“State of Emergency” — Is the US walking slowly across the line?

writes in Just Security that the United States is already being ruled under a state of emergency. “It began under President George W. Bush and continued under President Obama. President Trump just has to ice the cake.”

She notes that ‘when people think of emergency rule, they usually picture Hitler’s declaration in Germany after the Reichstag fire or Colombia, which spent 37 out of 40 years in a state of emergency from 1952 to 1992. But Colombia got a new constitution in 1991, as did Germany after World War II.”

But these are exceptions, because “Their experience with severe emergency actually created a strong public reaction against the experience that helps to safeguard these countries.”

Kleinfeld points to a series of emergency cases compiled by the International Commission of Jurists from around the world, out of which Kim Lane Scheppele, has compiled “an ’emergency script’ that gets trotted out nearly every time, with remarkable stability in the actions and their order in various countries. Emergencies aren’t usually declared at the outset with a capital E – instead, they walk across the line slowly.

In the early stages of emergency, legislatures and publics pay attention – no one wants to let democracy erode too much. But then, they get used to things. What was exceptional becomes normal. It gets normalized in ordinary law, which sets a new benchmark.”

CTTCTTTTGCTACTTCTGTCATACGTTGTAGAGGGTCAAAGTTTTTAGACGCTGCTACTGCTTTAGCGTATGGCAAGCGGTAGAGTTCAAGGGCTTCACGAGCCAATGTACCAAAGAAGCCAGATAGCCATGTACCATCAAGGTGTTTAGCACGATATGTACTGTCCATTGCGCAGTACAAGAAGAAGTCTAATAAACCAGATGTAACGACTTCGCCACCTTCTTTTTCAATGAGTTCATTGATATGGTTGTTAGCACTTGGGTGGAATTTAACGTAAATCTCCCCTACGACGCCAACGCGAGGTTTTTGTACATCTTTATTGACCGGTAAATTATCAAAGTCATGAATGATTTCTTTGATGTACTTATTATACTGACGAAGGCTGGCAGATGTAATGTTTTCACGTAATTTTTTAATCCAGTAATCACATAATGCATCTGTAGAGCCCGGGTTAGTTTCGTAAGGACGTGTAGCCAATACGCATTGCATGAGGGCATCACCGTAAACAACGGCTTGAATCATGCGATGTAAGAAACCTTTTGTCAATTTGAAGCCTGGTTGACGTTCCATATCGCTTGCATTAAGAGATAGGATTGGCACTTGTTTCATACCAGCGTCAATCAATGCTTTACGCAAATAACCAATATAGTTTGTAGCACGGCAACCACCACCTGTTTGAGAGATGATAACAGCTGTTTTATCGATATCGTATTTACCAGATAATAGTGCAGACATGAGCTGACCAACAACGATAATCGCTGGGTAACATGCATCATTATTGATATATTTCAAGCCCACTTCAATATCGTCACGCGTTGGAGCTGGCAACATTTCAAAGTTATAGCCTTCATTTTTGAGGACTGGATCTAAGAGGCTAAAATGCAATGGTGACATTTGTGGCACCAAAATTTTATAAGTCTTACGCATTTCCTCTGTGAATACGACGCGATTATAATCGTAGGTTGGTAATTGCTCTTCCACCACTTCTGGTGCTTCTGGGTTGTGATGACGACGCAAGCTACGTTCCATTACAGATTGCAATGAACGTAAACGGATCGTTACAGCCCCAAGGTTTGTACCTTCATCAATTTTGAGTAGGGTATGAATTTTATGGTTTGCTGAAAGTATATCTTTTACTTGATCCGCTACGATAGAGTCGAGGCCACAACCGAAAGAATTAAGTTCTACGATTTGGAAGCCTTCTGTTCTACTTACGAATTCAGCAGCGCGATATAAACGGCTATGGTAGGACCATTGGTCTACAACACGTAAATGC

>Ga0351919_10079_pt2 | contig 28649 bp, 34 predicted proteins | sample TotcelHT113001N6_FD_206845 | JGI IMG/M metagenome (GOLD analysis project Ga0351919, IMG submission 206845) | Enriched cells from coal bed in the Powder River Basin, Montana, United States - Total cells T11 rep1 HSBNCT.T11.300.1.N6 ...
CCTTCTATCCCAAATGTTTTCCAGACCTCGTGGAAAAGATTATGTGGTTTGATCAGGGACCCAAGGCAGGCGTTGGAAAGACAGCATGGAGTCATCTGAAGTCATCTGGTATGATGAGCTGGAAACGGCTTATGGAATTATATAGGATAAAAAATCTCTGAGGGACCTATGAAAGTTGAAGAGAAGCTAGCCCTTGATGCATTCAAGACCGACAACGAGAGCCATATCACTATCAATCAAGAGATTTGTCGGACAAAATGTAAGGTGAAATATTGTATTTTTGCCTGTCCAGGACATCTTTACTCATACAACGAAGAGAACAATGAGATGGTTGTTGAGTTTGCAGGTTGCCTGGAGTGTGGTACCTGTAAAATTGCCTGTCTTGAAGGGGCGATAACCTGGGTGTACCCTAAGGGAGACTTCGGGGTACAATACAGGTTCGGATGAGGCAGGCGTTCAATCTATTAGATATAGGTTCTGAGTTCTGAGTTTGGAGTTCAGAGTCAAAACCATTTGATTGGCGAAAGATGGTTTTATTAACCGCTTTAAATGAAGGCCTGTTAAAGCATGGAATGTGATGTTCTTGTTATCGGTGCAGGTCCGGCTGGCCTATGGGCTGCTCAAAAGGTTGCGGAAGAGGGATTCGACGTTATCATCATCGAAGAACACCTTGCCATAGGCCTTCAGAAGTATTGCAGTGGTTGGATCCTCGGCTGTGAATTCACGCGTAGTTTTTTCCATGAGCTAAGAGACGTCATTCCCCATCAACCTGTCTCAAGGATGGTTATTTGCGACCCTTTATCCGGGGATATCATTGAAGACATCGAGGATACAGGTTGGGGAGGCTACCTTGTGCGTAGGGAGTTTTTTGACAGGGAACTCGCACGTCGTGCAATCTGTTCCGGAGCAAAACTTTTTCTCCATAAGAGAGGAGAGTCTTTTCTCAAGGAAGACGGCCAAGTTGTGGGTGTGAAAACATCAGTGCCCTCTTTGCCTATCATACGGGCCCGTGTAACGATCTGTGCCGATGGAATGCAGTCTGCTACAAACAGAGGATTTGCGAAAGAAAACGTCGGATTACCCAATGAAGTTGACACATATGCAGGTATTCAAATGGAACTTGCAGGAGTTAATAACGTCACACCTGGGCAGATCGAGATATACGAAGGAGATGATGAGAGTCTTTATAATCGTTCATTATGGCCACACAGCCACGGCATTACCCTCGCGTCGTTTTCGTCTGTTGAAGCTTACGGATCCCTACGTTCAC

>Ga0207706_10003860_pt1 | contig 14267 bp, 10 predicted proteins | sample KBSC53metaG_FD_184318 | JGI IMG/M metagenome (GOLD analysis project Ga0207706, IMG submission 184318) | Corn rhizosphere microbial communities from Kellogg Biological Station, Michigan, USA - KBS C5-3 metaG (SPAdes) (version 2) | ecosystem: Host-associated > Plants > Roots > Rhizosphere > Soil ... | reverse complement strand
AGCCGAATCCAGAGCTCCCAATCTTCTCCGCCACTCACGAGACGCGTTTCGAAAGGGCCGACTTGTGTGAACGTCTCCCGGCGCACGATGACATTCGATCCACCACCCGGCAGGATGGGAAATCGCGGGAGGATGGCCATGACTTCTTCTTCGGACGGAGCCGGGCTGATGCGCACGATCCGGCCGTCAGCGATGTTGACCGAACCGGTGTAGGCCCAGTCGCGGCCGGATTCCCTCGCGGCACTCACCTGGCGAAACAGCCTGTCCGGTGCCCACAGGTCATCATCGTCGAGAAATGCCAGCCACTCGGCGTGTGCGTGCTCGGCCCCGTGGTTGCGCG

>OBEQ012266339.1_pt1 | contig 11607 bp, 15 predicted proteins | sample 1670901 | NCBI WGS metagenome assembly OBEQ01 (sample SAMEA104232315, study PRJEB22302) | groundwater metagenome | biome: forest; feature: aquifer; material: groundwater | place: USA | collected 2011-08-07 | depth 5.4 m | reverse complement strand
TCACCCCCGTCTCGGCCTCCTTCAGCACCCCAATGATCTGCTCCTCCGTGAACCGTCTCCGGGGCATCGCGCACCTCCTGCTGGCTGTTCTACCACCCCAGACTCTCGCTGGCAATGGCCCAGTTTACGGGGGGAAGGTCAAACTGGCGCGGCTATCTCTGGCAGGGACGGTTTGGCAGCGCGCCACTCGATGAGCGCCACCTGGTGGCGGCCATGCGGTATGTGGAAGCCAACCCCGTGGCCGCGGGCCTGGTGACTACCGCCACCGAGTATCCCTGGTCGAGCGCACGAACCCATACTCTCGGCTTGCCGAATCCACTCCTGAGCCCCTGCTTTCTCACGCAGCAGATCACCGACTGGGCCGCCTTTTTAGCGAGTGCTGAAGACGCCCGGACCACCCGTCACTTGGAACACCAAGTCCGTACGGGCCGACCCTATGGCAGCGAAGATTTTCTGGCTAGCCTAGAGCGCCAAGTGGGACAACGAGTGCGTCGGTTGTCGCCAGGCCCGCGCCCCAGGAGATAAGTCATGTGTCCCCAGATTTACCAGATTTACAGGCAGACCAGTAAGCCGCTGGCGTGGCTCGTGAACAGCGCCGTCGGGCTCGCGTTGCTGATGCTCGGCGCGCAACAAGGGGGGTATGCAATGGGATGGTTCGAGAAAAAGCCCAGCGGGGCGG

Kleinfeld points to a recent example: “the U.S. Congress was careful to insert a five-year sunset clause into the Patriot Act. Five years later, Congress removed the clause and made fourteen of the sixteen clauses permanent.”

Following the  “slow creep starts when the Executive branch slowly centralizes power:

Gradually, the courts are marginalized; this is often not abrupt, and the main actor isn’t always clear:

Over time, legislatures and courts both take themselves out of the loop and choose to opt out of the most political decisions, rather than being pushed by the Executive.

Militarization comes next, in that the military starts to perform jobs formerly done by civilians. Under President Obama, our nation’s cyber security was placed under military control, so that civilian sites had no governmental watchdog or protection, while all effort focused on protecting the .mil and other security domains. Trump’s placement of military brass in what are normally high-level, civilian positions is more public, but possibly less dangerous.

Other actions follow, such as reducing the openness of government to free information flow.

Banning assembly is another common tactic. Consider the bevy of  anti-protest bills being considered by 18 states that make it harder to protest, create harsher penalties for arrested protestors, and in two cases, remove liability from drivers who accidentally hit protestors.

Procedural shortcuts such as governing through executive orders are another step.

Counter-intuitively, executive orders and Presidential memoranda were most used when partisanship in Congress was at its lowest point in the middle of the century, according to The American Presidency Project (cited by Kleinfeld). In recent administrations, Obama issued fewer than George W. Bush who issued fewer than Clinton who issued fewer than Reagan.

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